Now is a good time to live in this city if you’re interested in coexisting with others in the great outdoors.
That’s according to Patrick Morgan, who became the Philadelphia program director of the Knight Foundation in January. He previously served as chief of staff in the Office of the Deputy Mayor for Environmental and Community Resources.
As program director, the Philly-area native acts as Knight’s local arm to support and make investments in new ideas and leaders in Philadelphia — “namely, those new ideas and new leaders working to attract and retain talent for the city, advancing economic opportunities for neighborhoods, creating robust environments for civic engagement, and using place as the lever for all three of them,” he said.
Morgan is the keynote speaker at Friday’s PHENND — Philadelphia Higher Education Network for Neighborhood Development — Conference, to be held at Philadelphia University. This year’s conference theme is “Green schools, green communities, green campuses.”
One major focus of Morgan’s speech will be the three-year “Reimagining the Civic Commons” initiative, an $11 million investment made by Knight and the William Penn Foundation (and matched by the city) surrounding five civic assets:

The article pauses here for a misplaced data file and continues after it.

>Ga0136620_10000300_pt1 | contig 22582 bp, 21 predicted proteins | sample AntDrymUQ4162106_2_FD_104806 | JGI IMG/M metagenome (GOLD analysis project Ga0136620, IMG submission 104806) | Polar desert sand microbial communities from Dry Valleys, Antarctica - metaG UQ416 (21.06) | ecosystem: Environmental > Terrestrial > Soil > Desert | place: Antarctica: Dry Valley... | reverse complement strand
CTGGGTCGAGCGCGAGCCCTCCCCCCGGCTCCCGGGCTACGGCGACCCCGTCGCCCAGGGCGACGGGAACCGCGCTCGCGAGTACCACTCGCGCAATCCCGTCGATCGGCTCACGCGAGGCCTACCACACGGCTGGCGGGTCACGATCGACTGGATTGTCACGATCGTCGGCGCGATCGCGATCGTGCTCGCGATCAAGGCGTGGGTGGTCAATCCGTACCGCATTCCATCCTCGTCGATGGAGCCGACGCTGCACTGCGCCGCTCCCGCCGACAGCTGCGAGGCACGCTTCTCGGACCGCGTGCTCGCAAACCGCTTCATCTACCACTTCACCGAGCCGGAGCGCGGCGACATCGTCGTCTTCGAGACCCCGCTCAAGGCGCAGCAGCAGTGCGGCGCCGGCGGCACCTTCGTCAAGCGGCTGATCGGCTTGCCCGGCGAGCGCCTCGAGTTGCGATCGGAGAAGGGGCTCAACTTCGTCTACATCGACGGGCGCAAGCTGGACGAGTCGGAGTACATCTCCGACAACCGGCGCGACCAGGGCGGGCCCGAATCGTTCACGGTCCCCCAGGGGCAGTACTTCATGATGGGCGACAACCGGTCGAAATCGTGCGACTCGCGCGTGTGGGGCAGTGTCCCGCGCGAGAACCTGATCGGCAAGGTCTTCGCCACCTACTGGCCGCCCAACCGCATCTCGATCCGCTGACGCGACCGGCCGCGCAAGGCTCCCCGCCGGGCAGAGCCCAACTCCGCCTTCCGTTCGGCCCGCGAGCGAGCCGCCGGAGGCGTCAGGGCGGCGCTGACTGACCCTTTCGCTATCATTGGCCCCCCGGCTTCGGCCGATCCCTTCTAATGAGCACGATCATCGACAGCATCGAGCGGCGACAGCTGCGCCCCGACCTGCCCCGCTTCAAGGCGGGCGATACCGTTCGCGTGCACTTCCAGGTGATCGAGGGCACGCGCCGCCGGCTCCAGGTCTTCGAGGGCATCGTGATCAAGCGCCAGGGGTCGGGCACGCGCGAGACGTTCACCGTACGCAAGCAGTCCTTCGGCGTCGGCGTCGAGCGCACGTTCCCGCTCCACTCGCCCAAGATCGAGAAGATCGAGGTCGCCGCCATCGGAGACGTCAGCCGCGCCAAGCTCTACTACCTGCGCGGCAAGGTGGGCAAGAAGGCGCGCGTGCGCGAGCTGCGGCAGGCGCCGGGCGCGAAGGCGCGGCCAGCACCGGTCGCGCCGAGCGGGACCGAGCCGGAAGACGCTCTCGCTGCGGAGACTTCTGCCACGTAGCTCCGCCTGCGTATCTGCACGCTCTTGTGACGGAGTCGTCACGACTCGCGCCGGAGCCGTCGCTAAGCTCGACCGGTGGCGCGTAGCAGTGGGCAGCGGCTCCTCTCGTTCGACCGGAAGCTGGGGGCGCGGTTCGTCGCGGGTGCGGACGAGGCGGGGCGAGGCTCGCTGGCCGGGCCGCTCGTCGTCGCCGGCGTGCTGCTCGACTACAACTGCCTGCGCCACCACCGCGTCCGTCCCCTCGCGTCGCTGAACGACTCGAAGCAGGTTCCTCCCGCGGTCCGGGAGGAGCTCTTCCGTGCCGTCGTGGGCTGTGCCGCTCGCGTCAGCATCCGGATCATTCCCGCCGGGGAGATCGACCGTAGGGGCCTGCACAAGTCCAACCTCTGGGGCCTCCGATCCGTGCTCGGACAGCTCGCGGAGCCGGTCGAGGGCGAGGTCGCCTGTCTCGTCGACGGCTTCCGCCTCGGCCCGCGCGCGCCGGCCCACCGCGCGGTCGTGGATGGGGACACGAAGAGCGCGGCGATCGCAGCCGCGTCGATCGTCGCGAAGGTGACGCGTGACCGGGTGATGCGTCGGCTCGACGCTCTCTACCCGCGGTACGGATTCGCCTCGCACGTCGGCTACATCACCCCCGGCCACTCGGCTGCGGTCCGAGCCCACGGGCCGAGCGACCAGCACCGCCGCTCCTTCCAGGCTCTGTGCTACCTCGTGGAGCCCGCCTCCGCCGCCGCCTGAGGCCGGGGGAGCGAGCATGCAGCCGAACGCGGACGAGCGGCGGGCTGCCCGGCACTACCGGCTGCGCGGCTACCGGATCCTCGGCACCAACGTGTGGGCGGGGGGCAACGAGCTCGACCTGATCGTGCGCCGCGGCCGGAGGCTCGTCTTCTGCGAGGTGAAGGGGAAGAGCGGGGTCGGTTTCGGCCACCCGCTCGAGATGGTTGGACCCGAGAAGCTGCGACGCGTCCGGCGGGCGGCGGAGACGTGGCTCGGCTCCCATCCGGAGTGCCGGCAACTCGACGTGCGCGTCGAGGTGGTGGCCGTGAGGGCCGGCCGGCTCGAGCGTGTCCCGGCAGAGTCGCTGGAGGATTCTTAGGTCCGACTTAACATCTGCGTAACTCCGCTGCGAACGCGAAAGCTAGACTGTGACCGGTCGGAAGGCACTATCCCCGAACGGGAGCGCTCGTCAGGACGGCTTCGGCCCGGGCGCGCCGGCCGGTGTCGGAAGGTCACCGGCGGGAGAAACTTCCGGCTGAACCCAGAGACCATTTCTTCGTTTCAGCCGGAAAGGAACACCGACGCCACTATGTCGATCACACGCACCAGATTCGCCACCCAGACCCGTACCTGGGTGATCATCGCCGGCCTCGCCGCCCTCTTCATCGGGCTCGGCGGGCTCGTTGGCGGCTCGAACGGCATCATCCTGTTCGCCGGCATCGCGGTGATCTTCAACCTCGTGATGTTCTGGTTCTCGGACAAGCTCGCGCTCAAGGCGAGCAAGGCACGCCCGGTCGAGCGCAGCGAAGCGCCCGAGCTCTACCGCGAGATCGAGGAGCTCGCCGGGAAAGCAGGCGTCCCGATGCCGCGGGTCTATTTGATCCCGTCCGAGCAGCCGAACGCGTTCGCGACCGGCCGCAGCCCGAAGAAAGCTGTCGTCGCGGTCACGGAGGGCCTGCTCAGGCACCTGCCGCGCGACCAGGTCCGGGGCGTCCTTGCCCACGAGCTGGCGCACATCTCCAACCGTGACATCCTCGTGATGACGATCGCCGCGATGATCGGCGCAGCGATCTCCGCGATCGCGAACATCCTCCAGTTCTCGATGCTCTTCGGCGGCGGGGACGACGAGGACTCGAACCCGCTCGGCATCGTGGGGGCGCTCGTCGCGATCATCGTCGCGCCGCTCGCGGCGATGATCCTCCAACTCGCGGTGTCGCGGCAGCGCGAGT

- Development of the Reading Viaduct into a green, public space
- Construction of Bartram’s Mile Trail, a trail and greenway project, along the lower Schuylkill River
- Development of the Centennial Commons in West Fairmount Park into a playspace
- Renovation and expansion of Lovett Memorial Library and Park in Mt. Airy
- Development of The Discovery Center, an education program in East Fairmount Park
The Bartram’s Mile Trail and Discovery Center projects broke ground last year; the other three will begin this year.
From our Partners
These physical investments come with investments in nonprofit and public sector leaders, too: Partners involved in the planning of these projects are a part of the Civic Commons network, which offers them leadership and capacity development training, trips to other cities doing similar work and learning exchanges with other leaders.
“We’re trying to extend the ambition and reach of these assets” to create a unified network of parks and public spaces, Morgan said.
The initiative is being piloted in Philadelphia and will soon be launched in other cities. Philly was chosen to be first because of its dedicated investment in civic assets, Morgan said.
“This is a really unique time in Philadelphia for public space, and the investments that have been made in public spaces,” he said. “If you look at the Greenworks plan, the Green 2015 action plan, William Penn’s public space initiative — there is so much momentum in Philadelphia.”
It helps that there are so many millennials sticking around: “What they expect is high-quality civic space,” he said.
Much of Knight’s work focuses on helping talent “thrive” in Philadelphia. In last year’s Knight Cities Challenge, seven national awards went to residents, the most of any other city. The resulting projects are making Philly “a city where you go for innovation, and that attracts talent,” Morgan said. This year’s winners will be announced this March; several finalists are based in Philly.-30-